by Professor the Lord Darzi of Denham
Let me start with a personal story. I am a surgeon by training. Colleagues used to call me ‘robo-doc’ because of my interest in robotic keyhole surgery and because I helped to champion its use during a time when a surgeon’s reputation was measured by the size of his incisions. My journey into the academic study of patient safety happened naturally, aided by my interactions with patients and their carers. In fact, it was the quality of care that first drew me in.
I remember the first 24 hours after my very first keyhole surgery as if it was last week. I remember so vividly because never have I witnessed such drastic differences in patient outcomes as a result of a singular change in the way care was delivered. Almost immediately the patient was able to eat, walk without any assistance and, most importantly, with very little pain. We had dared to explore something different when the norm was not good enough. This was the start of my determination to do better.
Now let me give you some numbers. Say you were to take a flight, from somewhere to anywhere. The International Air Transport Association (IATA) estimates had you taken that flight in 2016, you would have had a 0.111161% probability of experiencing an accident, an improvement of 54% over the last 10 years. Now, let’s say you were horribly sick and had to be admitted to the local hospital. Our own research at Imperial College London, in collaboration with colleagues at the London School of Tropical Hygiene, shows that around 5% of deaths in acute English hospitals have a 50% or greater chance of being preventable. In summary: you may be worse off for seeking the care that you need.
Numbers like these are the reasons why I do what I do.
I’ve been doing academic research for a long time and have, in one way or another, been involved in quality and safety over my whole career. At the intersection of these two domains, lies one of my consuming passions. I’ve been involved with the NIHR Imperial Patient Safety Translational Research Centre (NIHR Imperial PSTRC) for more than a decade. We weren’t known as the PSTRC nor were we exclusively dedicated to research in patient safety until 2012 (we were previously known as the Centre for NHS Patient Safety & Service Quality, the CPSSQ). I became Director of the Imperial PSTRC in 2013, following the retirement of Professor Charles Vincent, a good friend and highly respected colleague. In the past five years, our research has focused on topics such as skills and team-training; the effect of adverse events on patients and their carers, and how best to support them through the processes; the incorporation of technology and design to make care safer and more efficient; and much, much more. As we prepare for the next five years, I cannot help but feel pride in what we’ve achieved.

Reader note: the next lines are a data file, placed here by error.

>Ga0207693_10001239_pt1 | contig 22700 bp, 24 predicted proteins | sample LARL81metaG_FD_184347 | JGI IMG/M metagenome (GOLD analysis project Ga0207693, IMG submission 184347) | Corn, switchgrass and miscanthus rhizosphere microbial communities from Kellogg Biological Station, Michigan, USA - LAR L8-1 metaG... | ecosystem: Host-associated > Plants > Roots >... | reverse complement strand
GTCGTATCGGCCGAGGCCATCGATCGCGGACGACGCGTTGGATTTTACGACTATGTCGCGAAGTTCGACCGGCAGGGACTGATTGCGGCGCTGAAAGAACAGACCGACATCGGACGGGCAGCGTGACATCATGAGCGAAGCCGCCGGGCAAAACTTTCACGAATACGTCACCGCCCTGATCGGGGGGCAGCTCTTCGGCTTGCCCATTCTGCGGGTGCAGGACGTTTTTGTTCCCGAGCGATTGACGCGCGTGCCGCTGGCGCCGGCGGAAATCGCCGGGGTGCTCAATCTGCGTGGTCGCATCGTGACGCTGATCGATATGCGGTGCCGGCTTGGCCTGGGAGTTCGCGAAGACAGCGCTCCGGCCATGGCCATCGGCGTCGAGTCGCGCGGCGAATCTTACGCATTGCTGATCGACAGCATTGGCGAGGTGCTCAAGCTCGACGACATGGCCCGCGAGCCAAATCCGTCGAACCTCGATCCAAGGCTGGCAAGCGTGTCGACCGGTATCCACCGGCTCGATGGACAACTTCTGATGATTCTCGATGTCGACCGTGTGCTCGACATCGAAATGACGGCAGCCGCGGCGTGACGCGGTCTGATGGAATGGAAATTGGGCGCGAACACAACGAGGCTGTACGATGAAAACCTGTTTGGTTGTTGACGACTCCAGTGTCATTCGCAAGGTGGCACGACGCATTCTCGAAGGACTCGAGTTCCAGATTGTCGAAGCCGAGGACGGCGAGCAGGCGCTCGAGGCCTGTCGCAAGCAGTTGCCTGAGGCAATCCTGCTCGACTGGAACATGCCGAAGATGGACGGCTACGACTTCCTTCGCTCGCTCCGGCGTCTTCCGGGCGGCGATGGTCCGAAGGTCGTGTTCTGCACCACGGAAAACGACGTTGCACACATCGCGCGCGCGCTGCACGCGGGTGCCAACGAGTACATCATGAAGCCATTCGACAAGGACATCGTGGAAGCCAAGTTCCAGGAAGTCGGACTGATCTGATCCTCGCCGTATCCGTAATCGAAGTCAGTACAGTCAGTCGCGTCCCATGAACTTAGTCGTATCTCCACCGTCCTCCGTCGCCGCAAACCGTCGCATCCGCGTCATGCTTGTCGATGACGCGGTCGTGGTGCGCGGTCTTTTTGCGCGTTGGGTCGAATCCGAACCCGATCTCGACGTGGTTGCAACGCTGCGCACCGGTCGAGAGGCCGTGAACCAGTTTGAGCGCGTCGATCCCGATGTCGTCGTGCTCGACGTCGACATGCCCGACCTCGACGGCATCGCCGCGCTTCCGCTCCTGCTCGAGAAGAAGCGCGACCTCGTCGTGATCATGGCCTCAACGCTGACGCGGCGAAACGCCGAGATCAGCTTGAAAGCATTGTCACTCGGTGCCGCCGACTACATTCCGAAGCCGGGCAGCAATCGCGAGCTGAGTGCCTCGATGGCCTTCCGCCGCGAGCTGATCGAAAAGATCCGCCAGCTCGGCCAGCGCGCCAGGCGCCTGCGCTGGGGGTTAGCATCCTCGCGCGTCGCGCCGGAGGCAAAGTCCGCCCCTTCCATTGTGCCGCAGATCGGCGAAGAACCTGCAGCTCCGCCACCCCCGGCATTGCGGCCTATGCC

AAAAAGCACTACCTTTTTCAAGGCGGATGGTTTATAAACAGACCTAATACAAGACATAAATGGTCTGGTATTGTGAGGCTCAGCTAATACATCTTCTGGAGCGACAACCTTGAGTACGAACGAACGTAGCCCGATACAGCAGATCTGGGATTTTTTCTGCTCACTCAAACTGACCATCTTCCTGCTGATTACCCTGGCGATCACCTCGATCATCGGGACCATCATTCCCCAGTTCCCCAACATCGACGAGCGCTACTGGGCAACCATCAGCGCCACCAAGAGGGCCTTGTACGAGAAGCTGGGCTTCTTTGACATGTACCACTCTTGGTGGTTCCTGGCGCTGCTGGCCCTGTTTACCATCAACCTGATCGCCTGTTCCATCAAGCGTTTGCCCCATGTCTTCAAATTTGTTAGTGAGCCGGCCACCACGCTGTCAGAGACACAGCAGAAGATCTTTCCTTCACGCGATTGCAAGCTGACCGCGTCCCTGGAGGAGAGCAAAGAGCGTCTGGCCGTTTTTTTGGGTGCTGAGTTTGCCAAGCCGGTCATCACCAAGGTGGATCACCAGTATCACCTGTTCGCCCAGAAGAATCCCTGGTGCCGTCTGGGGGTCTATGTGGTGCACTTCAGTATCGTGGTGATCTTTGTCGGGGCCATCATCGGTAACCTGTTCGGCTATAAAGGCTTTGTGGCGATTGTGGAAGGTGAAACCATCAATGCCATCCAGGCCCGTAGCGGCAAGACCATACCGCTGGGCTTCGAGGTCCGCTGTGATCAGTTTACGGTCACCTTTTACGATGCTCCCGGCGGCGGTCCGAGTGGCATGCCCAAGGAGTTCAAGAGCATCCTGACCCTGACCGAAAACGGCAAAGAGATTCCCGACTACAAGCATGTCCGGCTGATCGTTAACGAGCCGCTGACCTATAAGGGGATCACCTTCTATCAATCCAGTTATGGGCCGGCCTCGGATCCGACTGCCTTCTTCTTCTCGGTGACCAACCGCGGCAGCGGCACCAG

For example, we developed Hark, a platform for managing and prioritising the thousands of clinical tasks that medical staff must carry out each day. How obvious is the idea that clinical staff should be using secure mobile phones to view and action clinical tasks, rather than out-dated paper records? We designed a system which allows ward managers to enter, prioritise and allocate tasks easily. Hark has since been acquired by Google DeepMind and is being used in its first clinical trial.
We redesigned the prescription chart. More than one in 15 hospital prescriptions contains some kind of error, usually because the writing is illegible or some information is missing. We gathered a team of behavioural scientists, designers and academics to examine the problem. We removed free text fields and instead required medical staff to circle pre-printed prescription quantities, using colour coding for the length of treatment. This study goes a long way to show that not all change needs to be complicated and consume extra resources. Instead, we need to continuously refresh the way we frame problems and solutions in patient safety.
I want to take this opportunity to thank each and every single one of the many excellent research staff we have worked with in the past. Thank you for rising to the occasion time and time again, and for pushing yourselves, and me, that much further. Without your hard work, we would never have come this far.
Tomorrow marks the first day of the next five-year research grant. Thanks to funding organisations such as the National Institute for Health Research (NIHR), we have the great privilege of continuing to do research in this important area. I am excited about the next five years, and I will be sharing more details on the direction of our research in my blog post tomorrow. For now, if you would like more information about our research outputs so far, please download our brochure here.
 ITIA, SAFETY REPORT 2016, 2017.
 Hogan et al., BMJ Qual Saf, 2012.